Dr Caroline Leaf and the obesity overstatement

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Caroline Leaf is on the nutritional warpath.

Our society isn’t the best when it comes to eating right. Fast food and junk food are more attractive options than fresh food, and nearly everyone knows it. Today, the internet is flooded with celebrity chefs and self-titled experts attempting to leverage some profit by advocating their own brand of diet or herb as the simple solution to what is a deceptively complex problem.

Dr Caroline Leaf is a communication pathologist and self-titled cognitive neuroscientist. In recent times she has also jumped on to the nutritional bandwagon, advocating organic gluten free recipes through food-selfies, and reposting Jamie Oliver quotes.

Today’s meme follows a similar line, where she has reposted an image which fits with her personal cognitive bias – a picture of french-fries in a cigarette packet, accompanied by the tag line, “THE OBESITY DEATH RATE IS OVERTAKING CIGARETTE SMOKING. Consume with caution”.

The image is a case study in overstatement. According to the most recent Global Burden of Disease data (currently 2010), the death rate associated with cigarette smoking is currently 91.4 per 100,000 population while the death rate associated with a high BMI is only 48.1 per 100,000 population. Even extrapolating the figures to the current year, the predicted rates would still be 89.1 vs 51.9 respectively, which are still a long way apart. On the current trends, obesity won’t overtake smoking as a global cause of death until 2055. So saying the obesity death rate is overtaking cigarette smoking is like saying that Christmas is coming – it’s technically true, but it’s still a long way off.

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There are a couple of reasons why deaths associated with obesity are rising while the deaths associated with cigarette smoking are falling. The most obvious is that cigarette smoking is decreasing, but treatments for smoking related illnesses are also concurrently improving, so less people are getting sick from cigarette smoking and those that do are less likely to die.

Of course, it’s no secret that more people, especially in the western world, are getting fatter. The old assumption was that obesity contributed to metabolic syndrome which then caused heart disease and type 2 diabetes and a concomitant rise in deaths. However, new evidence casts serious doubt over these assumptions.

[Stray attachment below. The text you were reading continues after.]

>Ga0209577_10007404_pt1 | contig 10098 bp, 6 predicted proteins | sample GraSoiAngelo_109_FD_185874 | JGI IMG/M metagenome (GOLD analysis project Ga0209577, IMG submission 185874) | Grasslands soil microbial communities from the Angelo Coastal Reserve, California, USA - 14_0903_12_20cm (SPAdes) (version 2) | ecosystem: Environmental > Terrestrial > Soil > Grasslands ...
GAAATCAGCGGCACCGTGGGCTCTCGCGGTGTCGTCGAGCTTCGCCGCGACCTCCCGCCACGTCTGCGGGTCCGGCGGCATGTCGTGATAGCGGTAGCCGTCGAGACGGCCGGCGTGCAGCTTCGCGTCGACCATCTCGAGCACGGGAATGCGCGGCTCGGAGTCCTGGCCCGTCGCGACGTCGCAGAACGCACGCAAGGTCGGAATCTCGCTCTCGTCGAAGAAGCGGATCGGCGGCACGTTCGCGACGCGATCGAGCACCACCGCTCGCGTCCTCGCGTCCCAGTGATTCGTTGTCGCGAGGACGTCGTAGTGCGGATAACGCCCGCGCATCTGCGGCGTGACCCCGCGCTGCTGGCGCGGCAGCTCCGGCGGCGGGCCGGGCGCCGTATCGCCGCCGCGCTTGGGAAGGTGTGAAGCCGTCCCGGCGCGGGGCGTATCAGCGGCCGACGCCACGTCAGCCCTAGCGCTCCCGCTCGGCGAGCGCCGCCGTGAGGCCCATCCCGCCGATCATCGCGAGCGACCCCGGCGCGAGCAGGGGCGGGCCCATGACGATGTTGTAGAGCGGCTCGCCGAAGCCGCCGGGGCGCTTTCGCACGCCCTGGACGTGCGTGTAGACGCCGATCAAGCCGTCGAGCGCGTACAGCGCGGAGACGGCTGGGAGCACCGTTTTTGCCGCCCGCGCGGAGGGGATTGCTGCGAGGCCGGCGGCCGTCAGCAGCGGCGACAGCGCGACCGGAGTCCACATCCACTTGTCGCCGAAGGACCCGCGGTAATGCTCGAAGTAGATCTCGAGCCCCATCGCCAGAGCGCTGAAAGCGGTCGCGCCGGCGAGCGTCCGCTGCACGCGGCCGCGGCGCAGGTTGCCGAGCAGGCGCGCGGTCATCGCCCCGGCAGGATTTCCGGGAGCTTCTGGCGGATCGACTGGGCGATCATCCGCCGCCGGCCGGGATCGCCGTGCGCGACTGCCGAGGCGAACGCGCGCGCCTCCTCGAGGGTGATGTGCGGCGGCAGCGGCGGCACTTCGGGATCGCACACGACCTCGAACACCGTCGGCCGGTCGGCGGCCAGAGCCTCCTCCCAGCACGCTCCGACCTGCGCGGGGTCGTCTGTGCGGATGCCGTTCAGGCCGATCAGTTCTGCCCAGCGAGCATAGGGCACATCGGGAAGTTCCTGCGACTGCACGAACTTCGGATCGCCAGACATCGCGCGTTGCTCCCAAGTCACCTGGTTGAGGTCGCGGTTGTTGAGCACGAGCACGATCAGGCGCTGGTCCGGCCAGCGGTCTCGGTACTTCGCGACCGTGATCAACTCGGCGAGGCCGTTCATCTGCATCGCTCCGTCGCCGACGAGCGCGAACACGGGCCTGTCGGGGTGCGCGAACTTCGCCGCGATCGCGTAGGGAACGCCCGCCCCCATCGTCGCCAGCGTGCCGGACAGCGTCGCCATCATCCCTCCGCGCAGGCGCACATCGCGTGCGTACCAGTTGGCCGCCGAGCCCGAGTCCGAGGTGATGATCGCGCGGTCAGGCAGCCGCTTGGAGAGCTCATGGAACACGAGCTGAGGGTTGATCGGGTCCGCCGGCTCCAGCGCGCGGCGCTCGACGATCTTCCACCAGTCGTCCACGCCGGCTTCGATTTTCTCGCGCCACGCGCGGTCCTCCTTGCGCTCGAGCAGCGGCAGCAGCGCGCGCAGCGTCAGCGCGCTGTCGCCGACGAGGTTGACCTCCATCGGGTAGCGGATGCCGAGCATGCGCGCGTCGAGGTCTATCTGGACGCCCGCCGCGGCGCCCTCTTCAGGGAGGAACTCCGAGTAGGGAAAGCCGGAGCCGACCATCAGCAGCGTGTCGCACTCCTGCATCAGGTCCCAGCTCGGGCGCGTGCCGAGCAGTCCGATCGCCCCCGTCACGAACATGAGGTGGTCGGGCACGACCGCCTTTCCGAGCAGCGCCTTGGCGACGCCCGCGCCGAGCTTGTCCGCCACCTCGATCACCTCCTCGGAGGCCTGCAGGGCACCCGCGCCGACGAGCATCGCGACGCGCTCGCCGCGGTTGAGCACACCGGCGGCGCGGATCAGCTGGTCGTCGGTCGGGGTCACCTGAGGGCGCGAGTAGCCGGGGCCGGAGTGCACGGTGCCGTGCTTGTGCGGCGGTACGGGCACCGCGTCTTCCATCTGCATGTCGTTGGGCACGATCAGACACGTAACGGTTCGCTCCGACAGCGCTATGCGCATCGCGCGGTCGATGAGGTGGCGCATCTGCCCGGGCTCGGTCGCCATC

In a meta-analysis of the association of mortality to BMI, Flegal, Kit, Orpana, and Graubard (2013) showed that overweight people have a slightly lower death rate than normal weight people, those with mild obesity have the same risk of death as normal weight people, and that the overall risk of all classes of obesity was small (relative risk 1.18 (95% CI, 1.12-1.25)). As a comparison, the risk of death from cigarette smoking is up to 2.66 (Shavelle, Paculdo, Strauss, & Kush, 2008)**.

The key to understanding this paradox is found in another meta-analysis, by Kramer, Zinman, and Retnakaran (2013) They showed that obesity and metabolic dysfunction are separate entities, with metabolically healthy obese people having the same risk of death as metabolically healthy people of normal weight (RR 1.19 (95% CI 0.98 to 1.38)) while metabolically unhealthy people with a normal weight had a risk three times that (RR 3.14 (95% CI, 2.36 to 3.93)).

So the key isn’t whether someone’s obese or not, the key is whether someone’s metabolically healthy or not (which is another blog for another time). According to the latest scientific evidence, the obesity death rate probably isn’t related to obesity after all.

Dr Leaf might be on the nutritional warpath with the right intentions, but her lack of expertise and willingness to fact-check is showing with every meme. If she wants to continue portraying herself as an expert in the area of food and nutrition, she needs to move away from her personal biases and start promoting proper science.

References

Flegal, K. M., Kit, B. K., Orpana, H., & Graubard, B. I. (2013). Association of all-cause mortality with overweight and obesity using standard body mass index categories: a systematic review and meta-analysis. JAMA, 309(1), 71-82. doi: 10.1001/jama.2012.113905

Kramer, C. K., Zinman, B., & Retnakaran, R. (2013). Are metabolically healthy overweight and obesity benign conditions?: A systematic review and meta-analysis. Ann Intern Med, 159(11), 758-769. doi: 10.7326/0003-4819-159-11-201312030-00008

Shavelle, R. M., Paculdo, D. R., Strauss, D. J., & Kush, S. J. (2008). Smoking habit and mortality: a meta-analysis. J Insur Med, 40(3-4), 170-178.